By Ellen Owens Smith
According to the Occupational Safety and Health Administration (OSHA), healthcare workers are four times more likely to be a victim of workplace violence with nearly 75 percent of all reported workplace assaults occurring in the healthcare and social service settings. Under the OSHA’s General Duty Clause, healthcare organizations have an obligation to provide employees with a work environment that is “free from recognized hazards that are causing or are likely to cause death or serious harm.” This language has been generally interpreted to include providing a workplace that is free from violence.
To address this ongoing problem, the Joint Commission recently issued a Sentinel Event Alert outlining its recommendations for healthcare organizations to prevent workplace violence. The alert from the commission does not carry the force of a legal requirement, but does contain several best practices:
1. Clearly define workplace violence and put systems into place across the organization that enable staff to report workplace violence;
2. Capture, track and trend all reports of workplace violence including verbal abuse and attempted assaults where no harm occurred;
3. Provide appropriate follow-up and support to all affected by workplace violation including psychological counseling and trauma-informed care if necessary;
4. Review each case of workplace violence to determine contributing factors and analyze data and workplace conditions to determine priority situations for intervention;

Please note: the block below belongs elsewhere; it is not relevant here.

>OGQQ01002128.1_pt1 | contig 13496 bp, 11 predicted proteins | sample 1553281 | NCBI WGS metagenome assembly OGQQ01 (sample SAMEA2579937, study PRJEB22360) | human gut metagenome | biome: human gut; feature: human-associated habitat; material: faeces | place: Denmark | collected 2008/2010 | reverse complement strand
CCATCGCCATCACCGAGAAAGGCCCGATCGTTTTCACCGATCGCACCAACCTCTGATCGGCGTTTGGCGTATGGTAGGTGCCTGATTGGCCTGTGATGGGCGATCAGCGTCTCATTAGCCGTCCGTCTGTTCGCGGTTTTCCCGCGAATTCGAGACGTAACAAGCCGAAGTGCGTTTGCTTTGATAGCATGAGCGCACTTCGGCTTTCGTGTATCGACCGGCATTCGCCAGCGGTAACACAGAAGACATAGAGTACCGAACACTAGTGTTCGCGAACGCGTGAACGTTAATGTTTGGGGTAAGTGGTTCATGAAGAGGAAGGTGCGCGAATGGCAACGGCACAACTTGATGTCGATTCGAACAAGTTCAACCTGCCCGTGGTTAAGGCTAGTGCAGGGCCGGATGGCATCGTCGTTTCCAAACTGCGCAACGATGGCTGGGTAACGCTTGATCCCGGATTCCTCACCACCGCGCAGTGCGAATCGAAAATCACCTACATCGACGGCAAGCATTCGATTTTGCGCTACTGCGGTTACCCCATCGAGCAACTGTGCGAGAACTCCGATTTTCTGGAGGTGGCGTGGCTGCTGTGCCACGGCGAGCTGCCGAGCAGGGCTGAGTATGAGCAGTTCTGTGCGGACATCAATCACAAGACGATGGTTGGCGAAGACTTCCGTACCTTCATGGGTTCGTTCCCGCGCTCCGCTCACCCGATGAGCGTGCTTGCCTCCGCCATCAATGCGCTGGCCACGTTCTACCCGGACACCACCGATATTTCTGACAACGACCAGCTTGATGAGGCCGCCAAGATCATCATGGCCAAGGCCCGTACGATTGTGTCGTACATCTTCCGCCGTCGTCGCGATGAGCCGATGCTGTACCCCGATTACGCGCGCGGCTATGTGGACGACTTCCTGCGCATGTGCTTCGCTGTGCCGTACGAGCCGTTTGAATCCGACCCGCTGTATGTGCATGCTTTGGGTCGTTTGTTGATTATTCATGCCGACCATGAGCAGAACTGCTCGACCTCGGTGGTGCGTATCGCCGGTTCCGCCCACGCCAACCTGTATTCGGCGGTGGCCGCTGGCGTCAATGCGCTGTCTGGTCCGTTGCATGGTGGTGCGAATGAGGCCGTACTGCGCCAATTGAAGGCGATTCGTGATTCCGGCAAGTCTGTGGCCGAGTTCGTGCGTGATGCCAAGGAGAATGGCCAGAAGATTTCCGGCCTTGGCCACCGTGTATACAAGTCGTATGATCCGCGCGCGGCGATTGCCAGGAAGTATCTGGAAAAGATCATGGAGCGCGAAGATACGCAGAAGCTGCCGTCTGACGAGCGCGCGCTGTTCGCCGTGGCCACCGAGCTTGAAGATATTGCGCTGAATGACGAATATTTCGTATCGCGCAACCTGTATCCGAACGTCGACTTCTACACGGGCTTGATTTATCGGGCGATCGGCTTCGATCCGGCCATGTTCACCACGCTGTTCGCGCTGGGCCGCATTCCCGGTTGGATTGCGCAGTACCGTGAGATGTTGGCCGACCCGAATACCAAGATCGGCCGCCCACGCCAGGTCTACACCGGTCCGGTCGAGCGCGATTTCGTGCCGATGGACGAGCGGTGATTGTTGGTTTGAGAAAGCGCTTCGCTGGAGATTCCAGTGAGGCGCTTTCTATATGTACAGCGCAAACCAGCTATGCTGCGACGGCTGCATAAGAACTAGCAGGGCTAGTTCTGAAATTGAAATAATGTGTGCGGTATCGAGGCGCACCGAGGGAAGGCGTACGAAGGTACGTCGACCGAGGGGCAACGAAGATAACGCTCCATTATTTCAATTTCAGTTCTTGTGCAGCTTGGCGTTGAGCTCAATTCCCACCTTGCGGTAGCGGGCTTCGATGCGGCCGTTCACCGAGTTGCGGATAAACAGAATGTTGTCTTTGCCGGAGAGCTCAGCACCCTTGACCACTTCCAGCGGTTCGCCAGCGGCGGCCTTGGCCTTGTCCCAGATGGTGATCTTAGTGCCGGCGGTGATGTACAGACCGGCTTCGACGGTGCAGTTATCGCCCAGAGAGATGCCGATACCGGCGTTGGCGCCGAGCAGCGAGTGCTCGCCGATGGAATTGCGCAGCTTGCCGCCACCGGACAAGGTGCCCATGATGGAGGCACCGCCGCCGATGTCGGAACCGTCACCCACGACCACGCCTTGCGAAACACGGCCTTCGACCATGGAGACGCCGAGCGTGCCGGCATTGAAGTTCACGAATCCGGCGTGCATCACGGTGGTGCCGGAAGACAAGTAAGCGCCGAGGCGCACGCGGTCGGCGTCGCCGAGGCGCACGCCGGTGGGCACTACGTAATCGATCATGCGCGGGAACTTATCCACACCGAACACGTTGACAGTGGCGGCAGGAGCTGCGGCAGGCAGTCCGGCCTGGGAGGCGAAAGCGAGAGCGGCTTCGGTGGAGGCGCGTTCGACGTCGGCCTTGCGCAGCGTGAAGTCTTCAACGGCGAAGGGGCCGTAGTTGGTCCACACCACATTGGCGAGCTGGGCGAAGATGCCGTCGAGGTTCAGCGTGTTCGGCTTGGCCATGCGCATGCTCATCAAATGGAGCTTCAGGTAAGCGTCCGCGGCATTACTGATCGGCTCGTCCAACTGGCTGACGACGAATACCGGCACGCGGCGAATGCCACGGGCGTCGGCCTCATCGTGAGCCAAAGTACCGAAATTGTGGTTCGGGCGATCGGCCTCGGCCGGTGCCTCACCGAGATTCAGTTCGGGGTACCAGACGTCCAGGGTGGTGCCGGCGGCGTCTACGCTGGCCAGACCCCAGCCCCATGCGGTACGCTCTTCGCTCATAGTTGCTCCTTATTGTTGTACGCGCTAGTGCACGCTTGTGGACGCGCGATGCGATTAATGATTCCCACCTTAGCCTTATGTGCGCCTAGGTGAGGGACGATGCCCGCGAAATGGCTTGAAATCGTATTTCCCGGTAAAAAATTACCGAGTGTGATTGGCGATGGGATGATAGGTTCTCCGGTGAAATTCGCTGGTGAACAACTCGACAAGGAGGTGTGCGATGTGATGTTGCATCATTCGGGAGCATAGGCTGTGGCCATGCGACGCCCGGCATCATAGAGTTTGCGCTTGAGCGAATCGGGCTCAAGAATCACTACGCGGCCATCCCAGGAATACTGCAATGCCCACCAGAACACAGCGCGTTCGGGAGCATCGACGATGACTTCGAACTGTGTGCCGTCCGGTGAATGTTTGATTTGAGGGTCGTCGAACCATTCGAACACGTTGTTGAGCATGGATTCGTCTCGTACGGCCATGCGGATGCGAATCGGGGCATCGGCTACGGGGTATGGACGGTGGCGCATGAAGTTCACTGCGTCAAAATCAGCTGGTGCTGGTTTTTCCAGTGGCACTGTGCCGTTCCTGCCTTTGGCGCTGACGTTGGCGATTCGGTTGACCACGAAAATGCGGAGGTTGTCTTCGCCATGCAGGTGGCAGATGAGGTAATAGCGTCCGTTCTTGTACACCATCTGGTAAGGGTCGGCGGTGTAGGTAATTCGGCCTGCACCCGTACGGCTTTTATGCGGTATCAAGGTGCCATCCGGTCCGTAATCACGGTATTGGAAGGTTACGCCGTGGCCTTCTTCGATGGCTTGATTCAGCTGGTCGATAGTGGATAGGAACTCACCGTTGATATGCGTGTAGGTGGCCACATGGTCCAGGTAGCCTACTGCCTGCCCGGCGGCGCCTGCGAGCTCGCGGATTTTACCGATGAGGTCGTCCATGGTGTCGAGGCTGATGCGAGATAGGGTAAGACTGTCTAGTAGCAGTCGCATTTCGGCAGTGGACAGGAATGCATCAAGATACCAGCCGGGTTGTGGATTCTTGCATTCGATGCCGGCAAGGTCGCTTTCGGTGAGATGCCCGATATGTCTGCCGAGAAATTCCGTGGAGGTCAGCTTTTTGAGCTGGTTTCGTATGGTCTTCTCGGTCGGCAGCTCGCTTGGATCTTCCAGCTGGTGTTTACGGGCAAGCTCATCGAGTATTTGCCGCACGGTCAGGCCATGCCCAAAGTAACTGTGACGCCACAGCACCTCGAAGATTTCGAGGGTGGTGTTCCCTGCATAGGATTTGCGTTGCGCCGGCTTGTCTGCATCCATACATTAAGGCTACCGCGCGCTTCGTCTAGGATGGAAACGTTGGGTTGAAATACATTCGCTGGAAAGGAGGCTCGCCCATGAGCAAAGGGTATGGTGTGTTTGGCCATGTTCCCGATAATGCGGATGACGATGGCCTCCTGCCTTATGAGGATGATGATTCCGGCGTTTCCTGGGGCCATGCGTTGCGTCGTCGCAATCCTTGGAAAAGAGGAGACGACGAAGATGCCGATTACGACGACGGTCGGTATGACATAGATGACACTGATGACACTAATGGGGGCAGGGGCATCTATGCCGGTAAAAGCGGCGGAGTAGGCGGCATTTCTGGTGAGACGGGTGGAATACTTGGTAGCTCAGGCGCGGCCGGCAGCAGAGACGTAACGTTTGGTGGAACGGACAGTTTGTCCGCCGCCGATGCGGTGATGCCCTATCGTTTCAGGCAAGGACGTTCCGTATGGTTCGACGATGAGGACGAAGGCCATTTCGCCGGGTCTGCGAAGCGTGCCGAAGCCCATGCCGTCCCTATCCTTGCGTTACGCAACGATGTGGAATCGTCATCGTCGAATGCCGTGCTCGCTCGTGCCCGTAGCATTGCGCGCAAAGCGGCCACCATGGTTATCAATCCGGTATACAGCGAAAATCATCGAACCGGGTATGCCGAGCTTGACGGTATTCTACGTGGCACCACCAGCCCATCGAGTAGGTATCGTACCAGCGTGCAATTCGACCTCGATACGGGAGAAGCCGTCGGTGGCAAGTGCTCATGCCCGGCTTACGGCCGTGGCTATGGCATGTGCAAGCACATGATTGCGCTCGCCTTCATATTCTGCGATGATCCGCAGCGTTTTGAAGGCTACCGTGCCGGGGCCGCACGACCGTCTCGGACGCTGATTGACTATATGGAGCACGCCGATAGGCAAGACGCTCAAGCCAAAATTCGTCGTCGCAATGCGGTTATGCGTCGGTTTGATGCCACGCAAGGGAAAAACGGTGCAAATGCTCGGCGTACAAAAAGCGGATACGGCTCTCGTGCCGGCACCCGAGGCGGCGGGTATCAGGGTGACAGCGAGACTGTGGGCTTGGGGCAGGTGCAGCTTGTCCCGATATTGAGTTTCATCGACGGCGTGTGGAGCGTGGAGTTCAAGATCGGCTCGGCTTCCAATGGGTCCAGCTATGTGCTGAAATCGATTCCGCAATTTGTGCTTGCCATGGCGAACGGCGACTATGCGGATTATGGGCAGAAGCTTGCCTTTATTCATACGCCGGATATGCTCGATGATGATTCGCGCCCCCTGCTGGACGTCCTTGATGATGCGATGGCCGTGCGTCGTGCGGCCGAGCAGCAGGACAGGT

5. Develop quality improvement initiatives to reduce incidents of workplace violence;
6. Train all staff, including security, in de-escalation, self-defense and response to emergency codes; and
7. Evaluate workplace violence reduction initiatives.
Additionally, OSHA has published specific recommendations for reducing workplace violence in its Guidelines for Preventing Workplace Violence for Healthcare and Social Services Workers. While these steps are advisory and not mandatory, healthcare organizations that fail to take appropriate measures to prevent and respond to workplace violence could jeopardize their accreditation and/or be subject to an OSHA violation.
If you would like more information regarding how you can proactively respond to workplace violence, please contact one of our attorneys.
The information provided above is created by Ellen Owens Smith of Friday, Eldredge & Clark, LLP. Ellen is a partner in the Labor and Employment Litigation Practice Group. She has over 20 years of experience litigating on behalf of employers in Arkansas and across the region. Her practice includes all areas of employment law including the ADA, FMLA, Gender Discrimination and Harassment, Title VII, Fair Housing Amendments Act, FLSA, Wage and Hour and the NLRA.
This is not a substitute for legal advice and should be considered for general guidance only. For more information or if you have further questions, please contact one of our attorneys.